Anxiety, Mind and Body: Breathe Easy

Question: Why is deep breathing always advised for anxiety?

Answer: The single most potent tool against anxiety always seems at first to be rather lame. It is slow, controlled breathing using the belly. It is not the only measure, but it may be the simplest, most effective one. Because we’re so inclined to dispense with it or misuse it, it’s important to understand how it works.

When we’re anxious or in a panic we tend to breath in a rapid shallow way, using the chest. When relaxed, breathing slows down and we use more of the belly. Likewise, when we can force the breathing to be more slow and “diaphragmatic” (that’s belly-breathing), anxiety will reduce.

First, a biology reminder. The lungs function as a bellows: we expand the chest wall and the lungs within expand, drawing air in. But you can also breathe without moving the chest wall at all. If you push out your belly, you can draw down the horizontal membrane that separates all the lower organs from the heart and lungs above. The lungs expand downwards. Try it. You might find this method of breathing difficult, even impossible at first. It is counter-instinctive, and you may be many years out of the habit.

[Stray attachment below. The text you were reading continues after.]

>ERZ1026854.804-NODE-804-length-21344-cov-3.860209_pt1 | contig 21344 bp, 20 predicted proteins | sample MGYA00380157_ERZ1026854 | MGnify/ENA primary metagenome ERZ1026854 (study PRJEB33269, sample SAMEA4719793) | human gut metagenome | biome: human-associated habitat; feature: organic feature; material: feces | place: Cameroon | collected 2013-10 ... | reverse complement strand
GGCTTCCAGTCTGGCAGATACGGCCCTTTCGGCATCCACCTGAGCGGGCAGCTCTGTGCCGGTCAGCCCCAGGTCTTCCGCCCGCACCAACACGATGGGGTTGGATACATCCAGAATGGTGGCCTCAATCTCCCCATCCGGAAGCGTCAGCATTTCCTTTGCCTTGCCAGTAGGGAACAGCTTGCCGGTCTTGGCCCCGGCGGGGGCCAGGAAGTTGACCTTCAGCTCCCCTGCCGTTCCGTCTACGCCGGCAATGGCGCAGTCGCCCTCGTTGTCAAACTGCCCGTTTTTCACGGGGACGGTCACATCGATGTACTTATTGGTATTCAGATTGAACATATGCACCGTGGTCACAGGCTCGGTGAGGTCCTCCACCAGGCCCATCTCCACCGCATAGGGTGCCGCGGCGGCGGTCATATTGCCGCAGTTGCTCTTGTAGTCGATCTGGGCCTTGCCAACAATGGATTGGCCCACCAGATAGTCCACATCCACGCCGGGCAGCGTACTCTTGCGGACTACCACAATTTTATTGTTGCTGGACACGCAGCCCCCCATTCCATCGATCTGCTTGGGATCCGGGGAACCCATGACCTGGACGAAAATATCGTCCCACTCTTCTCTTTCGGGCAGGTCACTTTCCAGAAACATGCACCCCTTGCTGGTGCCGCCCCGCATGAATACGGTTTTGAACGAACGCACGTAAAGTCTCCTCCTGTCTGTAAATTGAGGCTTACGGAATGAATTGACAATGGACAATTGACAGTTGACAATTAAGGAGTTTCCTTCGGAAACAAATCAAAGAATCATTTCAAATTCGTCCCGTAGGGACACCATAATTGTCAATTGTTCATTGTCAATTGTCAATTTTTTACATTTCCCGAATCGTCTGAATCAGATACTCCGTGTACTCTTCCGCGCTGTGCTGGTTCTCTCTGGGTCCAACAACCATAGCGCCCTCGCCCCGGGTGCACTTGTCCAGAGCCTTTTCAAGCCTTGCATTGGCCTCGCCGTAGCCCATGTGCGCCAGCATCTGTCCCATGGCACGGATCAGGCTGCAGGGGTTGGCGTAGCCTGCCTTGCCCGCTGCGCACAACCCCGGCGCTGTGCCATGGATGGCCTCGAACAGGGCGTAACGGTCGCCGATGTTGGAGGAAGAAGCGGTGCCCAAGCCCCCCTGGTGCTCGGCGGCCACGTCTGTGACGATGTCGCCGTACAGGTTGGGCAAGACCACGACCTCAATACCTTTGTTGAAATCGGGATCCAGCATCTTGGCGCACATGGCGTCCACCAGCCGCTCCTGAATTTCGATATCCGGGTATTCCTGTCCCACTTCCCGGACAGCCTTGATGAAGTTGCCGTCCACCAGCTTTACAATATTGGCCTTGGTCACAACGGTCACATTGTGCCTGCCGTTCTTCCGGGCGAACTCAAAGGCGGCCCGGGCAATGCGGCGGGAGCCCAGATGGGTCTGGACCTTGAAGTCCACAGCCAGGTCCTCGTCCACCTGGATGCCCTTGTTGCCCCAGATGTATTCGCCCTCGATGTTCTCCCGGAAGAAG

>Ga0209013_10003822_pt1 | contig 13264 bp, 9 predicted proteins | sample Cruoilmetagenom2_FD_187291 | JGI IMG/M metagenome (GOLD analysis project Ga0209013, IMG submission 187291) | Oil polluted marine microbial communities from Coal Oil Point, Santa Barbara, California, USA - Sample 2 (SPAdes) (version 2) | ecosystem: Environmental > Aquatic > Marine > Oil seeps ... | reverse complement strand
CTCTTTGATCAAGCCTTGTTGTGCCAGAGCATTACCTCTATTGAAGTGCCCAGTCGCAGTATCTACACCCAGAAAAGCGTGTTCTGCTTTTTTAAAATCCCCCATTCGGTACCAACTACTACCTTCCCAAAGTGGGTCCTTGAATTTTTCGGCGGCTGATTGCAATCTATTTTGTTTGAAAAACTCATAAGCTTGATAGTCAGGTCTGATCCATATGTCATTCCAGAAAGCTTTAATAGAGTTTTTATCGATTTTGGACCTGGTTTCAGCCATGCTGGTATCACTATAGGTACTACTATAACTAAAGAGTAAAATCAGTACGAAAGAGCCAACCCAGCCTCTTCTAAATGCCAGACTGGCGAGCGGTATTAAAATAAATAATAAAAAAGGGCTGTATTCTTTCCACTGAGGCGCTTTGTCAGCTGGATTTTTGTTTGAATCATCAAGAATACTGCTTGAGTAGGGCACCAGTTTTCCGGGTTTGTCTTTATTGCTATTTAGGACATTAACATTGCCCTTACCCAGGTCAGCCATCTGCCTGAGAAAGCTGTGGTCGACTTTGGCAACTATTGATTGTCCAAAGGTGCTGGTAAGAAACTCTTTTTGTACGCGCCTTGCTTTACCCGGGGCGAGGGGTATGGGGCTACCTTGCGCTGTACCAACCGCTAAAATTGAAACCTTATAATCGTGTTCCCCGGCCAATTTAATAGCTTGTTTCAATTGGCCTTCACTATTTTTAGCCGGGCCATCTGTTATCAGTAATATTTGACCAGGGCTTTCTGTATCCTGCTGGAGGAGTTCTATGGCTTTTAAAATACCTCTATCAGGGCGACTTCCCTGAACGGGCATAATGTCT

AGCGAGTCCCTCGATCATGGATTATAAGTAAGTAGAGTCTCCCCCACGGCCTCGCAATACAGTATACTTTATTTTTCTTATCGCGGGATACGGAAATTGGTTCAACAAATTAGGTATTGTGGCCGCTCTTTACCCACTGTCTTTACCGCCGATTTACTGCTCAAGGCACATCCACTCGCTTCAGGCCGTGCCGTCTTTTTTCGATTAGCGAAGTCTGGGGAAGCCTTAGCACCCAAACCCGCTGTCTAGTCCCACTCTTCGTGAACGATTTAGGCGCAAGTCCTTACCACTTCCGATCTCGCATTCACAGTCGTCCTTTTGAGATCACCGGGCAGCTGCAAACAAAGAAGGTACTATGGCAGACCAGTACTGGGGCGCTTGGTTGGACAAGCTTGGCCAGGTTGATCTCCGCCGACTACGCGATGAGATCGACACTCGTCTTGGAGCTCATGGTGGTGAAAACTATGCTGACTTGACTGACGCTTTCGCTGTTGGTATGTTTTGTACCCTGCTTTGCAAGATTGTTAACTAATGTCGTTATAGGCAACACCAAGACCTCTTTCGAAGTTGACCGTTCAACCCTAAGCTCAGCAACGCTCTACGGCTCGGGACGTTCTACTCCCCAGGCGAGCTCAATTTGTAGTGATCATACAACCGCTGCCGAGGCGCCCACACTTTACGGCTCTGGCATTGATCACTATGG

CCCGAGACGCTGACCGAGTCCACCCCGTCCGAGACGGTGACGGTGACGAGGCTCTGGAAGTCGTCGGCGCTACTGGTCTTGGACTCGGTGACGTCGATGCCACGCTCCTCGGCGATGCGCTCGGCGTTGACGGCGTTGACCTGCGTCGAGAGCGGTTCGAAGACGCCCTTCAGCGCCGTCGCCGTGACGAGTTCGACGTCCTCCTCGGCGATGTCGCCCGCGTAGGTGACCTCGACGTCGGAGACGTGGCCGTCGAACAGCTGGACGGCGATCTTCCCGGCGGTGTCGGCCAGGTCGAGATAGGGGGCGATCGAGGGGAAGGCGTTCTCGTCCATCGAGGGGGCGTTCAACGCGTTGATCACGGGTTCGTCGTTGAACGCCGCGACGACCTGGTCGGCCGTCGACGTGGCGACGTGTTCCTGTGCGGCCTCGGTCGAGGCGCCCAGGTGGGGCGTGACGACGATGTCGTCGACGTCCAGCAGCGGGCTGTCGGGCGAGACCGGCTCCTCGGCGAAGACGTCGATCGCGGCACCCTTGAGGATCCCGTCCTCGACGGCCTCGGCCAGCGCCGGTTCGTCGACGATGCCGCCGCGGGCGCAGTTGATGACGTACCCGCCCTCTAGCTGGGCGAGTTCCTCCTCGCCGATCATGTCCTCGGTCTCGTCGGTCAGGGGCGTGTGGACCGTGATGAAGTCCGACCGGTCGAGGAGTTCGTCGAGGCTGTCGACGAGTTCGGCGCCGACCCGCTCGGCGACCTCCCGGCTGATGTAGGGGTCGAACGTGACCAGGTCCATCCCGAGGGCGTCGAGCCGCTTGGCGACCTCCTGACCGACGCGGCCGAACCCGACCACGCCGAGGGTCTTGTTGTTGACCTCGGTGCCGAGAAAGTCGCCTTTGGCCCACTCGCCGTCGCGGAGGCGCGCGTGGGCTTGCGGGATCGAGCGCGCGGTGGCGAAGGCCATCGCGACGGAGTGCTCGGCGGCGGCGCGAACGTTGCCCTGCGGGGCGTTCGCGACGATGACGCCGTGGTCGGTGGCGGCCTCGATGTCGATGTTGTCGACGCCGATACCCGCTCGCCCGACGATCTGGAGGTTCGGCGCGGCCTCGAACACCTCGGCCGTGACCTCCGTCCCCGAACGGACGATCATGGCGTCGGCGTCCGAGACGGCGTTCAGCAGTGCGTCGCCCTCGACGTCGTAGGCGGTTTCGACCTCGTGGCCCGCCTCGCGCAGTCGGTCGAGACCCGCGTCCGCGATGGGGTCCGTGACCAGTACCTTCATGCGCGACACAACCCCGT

If chest-breathing adds to anxiety, why do we do it? Why would we tend to breathe in a way that adds to our misery? In short, we evolved this way. Chest-breathing is part of the fight-or-flight survival system. Think of our ancient ancestors, surviving all the threats they encountered over countless generations. We can suppose that in your lineage there were many thousands who heard a sound which could indicate a tiger coming over the hill. Or who saw someone from another tribe, with an ambiguous facial expression which might have warned of developing hostility. We can suppose that some remained relaxed in these situations…and we can suppose that they did not live to pass along their genes. We inherited our traits from the most jumpy, reactive survivalists.